It will be hard to imagine Montrose — indeed, Houston — without Ray Hill.
The iconic, fiery, larger-than-life radio host and champion of criminal justice reform and LGBT rights passed away on Saturday, November 24 of heart failure while in hospice care. Hill was 78.
The Houston native was a self-described “hell-raiser” — and once said he was “born to rub the cat hair the wrong direction.” He co-founded Houston’s first gay rights organization, the Promethean Society, in 1967. In 1971, he served prison time for burglary early in his life, something that would inform his activism later.
His activism included influential roles in the start of Queer Nation, the pivotal case Lawrence v. Texas, and identifying hate crimes against gays. In 1987, he was a plaintiff in City of Houston v. Hill, which went to the Supreme Court. The court ruled in favor of Hill, citing a citizen’s freedom of speech while being interrogated by a police officer. (Hill’s business cards often included the title “citizen provocateur,” which the Supreme Court dubbed him during the case.)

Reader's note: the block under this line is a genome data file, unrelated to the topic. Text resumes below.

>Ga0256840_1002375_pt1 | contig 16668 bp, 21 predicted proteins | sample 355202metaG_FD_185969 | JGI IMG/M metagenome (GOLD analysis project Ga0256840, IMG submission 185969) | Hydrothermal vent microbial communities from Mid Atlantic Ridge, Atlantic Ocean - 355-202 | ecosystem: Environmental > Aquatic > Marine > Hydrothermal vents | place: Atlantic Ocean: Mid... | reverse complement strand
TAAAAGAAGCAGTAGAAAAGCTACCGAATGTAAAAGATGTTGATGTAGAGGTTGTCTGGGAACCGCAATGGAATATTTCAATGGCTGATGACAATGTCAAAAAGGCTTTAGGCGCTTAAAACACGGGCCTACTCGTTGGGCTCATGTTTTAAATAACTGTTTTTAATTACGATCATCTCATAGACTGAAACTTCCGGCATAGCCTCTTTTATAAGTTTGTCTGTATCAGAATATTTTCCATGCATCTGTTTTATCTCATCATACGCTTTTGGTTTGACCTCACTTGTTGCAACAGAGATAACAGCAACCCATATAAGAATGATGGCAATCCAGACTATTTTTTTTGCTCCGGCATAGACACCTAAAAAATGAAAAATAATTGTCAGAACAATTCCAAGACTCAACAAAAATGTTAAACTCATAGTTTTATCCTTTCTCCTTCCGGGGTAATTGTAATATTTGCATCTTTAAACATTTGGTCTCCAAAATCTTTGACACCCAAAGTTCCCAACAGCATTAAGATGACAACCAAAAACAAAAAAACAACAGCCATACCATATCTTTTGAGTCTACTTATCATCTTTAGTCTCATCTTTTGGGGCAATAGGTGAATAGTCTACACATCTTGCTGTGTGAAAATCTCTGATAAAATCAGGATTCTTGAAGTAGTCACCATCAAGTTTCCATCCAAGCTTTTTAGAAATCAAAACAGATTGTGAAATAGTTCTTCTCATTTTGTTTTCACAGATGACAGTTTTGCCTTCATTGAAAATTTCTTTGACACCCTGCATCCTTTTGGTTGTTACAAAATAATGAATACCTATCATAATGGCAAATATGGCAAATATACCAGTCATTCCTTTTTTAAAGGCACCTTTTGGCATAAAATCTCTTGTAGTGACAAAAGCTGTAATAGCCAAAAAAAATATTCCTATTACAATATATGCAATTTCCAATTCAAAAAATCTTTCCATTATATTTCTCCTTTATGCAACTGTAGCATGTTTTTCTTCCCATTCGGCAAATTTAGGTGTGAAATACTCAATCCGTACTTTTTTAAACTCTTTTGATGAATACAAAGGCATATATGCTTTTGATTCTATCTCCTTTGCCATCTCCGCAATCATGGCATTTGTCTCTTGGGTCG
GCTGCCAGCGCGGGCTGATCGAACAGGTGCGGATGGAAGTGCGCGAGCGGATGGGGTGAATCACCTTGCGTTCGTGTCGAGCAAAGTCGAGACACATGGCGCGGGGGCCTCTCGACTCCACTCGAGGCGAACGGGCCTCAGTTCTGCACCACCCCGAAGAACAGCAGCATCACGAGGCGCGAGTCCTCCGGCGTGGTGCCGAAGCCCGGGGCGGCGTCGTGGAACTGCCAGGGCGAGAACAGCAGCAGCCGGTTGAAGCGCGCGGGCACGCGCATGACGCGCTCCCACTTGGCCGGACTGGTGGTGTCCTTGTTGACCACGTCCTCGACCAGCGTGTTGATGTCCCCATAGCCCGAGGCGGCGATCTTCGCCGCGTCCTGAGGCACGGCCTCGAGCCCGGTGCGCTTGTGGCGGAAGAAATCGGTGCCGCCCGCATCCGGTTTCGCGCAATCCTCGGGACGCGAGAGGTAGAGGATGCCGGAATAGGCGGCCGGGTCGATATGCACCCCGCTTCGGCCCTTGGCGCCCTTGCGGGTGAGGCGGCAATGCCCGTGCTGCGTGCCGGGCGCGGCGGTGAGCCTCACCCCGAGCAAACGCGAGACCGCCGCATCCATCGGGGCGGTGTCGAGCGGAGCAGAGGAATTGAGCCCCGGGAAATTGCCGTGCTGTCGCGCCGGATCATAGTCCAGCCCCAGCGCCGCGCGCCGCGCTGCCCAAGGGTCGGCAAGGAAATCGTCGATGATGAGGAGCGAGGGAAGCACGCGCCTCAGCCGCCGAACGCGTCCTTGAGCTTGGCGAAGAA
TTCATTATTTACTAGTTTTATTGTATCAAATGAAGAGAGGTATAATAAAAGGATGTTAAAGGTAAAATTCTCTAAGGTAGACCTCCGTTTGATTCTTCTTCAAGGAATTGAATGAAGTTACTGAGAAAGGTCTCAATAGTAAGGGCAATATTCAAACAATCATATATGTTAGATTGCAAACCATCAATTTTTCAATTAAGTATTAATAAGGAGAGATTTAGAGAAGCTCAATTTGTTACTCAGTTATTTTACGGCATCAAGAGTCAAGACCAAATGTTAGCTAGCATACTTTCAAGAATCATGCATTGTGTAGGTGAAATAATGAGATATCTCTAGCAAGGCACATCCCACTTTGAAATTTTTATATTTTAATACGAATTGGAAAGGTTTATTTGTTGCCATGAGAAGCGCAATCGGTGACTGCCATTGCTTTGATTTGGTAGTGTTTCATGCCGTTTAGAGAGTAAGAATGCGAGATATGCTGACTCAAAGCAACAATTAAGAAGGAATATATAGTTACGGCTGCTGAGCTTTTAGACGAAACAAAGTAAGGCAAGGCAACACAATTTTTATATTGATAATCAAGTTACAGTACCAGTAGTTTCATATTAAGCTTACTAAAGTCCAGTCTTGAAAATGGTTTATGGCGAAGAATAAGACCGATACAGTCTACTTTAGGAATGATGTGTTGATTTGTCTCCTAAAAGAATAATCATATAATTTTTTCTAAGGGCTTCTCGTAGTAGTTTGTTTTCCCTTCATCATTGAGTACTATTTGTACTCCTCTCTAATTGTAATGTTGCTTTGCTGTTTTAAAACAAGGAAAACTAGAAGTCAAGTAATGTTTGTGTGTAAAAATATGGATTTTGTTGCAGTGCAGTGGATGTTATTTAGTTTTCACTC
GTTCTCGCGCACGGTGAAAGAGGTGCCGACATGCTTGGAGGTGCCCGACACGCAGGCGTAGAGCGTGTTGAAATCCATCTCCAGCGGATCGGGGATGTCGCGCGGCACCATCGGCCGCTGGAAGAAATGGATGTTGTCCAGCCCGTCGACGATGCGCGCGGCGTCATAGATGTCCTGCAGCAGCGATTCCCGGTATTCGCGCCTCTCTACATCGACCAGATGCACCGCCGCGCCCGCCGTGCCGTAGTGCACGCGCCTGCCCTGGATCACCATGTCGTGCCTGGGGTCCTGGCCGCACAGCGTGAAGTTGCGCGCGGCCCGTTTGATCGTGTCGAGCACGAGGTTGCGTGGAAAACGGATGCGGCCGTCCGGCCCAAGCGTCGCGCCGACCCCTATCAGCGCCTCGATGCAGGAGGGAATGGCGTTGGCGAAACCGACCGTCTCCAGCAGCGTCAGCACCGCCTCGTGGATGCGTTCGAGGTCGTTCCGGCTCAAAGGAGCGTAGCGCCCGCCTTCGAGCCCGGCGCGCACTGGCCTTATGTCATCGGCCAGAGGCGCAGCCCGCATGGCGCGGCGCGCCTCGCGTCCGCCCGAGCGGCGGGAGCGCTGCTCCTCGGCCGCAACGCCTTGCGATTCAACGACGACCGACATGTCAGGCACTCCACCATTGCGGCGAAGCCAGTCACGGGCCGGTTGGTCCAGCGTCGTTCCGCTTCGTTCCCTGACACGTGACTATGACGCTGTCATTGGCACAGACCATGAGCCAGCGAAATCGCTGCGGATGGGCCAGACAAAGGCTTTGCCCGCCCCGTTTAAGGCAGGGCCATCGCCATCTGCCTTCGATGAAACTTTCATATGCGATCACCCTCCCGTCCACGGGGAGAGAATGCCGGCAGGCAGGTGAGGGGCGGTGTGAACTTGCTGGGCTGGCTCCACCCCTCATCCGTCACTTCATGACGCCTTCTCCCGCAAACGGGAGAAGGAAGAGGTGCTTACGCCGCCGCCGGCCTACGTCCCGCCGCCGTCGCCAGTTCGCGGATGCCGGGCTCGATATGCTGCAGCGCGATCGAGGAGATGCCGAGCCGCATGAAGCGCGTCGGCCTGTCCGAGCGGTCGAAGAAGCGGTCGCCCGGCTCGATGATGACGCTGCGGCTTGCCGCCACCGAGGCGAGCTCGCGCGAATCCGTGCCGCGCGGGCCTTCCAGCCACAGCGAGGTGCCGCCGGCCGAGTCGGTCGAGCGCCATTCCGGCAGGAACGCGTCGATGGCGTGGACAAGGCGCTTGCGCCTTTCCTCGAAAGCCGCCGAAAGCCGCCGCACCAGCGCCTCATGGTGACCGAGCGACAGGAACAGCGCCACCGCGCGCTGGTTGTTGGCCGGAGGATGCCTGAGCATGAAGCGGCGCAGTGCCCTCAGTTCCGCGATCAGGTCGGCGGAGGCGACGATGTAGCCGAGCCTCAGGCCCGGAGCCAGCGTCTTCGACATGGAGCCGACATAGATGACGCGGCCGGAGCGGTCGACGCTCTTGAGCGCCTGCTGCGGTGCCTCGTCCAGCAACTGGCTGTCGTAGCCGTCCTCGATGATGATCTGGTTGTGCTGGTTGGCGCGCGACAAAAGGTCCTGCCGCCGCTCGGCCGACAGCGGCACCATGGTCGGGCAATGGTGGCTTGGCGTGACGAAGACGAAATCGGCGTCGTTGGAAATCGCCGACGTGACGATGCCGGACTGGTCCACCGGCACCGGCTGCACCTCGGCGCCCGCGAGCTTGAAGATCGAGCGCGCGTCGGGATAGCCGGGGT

The firebrand hosted a popular radio program on KPFT called “The Prison Show”; the show inspired a documentary on Hill, Citizen Provocateur: Ray Hill's Texas Prison Show. Hill was also subject of another documentary, The Trouble with Ray, and was featured in the documentary The Guy with the Knife.
Hill was effortlessly media savvy and always frank and quick with a one-liner. According to the Houston Chronicle, he told callers who were inquiring on his condition: “It’s good to hear from you. But I’m dying right now.”
Rowdy and riotous, he was known to friends and the media simply as “Ray.” The man who once spent time behind bars will long be remembered as a liberating giant of Houston culture.